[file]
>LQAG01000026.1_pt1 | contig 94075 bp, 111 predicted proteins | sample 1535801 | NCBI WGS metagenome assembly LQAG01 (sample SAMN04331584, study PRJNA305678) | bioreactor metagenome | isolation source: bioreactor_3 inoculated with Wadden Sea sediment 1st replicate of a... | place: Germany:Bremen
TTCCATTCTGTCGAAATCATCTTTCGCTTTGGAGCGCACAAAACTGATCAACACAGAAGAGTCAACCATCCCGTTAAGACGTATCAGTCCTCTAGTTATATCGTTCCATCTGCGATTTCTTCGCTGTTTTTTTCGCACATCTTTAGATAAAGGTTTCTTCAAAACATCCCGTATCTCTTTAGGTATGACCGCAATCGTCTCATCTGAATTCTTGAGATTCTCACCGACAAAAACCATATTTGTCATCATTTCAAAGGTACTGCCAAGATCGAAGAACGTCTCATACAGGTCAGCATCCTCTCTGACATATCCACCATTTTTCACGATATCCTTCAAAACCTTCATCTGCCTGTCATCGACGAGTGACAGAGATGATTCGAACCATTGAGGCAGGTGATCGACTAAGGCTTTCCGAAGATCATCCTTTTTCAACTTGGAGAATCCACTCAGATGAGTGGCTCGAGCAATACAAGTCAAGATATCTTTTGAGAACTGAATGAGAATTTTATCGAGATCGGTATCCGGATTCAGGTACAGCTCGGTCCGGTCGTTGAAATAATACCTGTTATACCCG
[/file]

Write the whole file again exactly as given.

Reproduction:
>LQAG01000026.1_pt1 | contig 94075 bp, 111 predicted proteins | sample 1535801 | NCBI WGS metagenome assembly LQAG01 (sample SAMN04331584, study PRJNA305678) | bioreactor metagenome | isolation source: bioreactor_3 inoculated with Wadden Sea sediment 1st replicate of a... | place: Germany:Bremen
TTCCATTCTGTCGAAATCATCTTTCGCTTTGGAGCGCACAAAACTGATCAACACAGAAGAGTCAACCATCCCGTTAAGACGTATCAGTCCTCTAGTTATATCGTTCCATCTGCGATTTCTTCGCTGTTTTTTTCGCACATCTTTAGATAAAGGTTTCTTCAAAACATCCCGTATCTCTTTAGGTATGACCGCAATCGTCTCATCTGAATTCTTGAGATTCTCACCGACAAAAACCATATTTGTCATCATTTCAAAGGTACTGCCAAGATCGAAGAACGTCTCATACAGGTCAGCATCCTCTCTGACATATCCACCATTTTTCACGATATCCTTCAAAACCTTCATCTGCCTGTCATCGACGAGTGACAGAGATGATTCGAACCATTGAGGCAGGTGATCGACTAAGGCTTTCCGAAGATCATCCTTTTTCAACTTGGAGAATCCACTCAGATGAGTGGCTCGAGCAATACAAGTCAAGATATCTTTTGAGAACTGAATGAGAATTTTATCGAGATCGGTATCCGGATTCAGGTACAGCTCGGTCCGGTCGTTGAAATAATACCTGTTATACCCG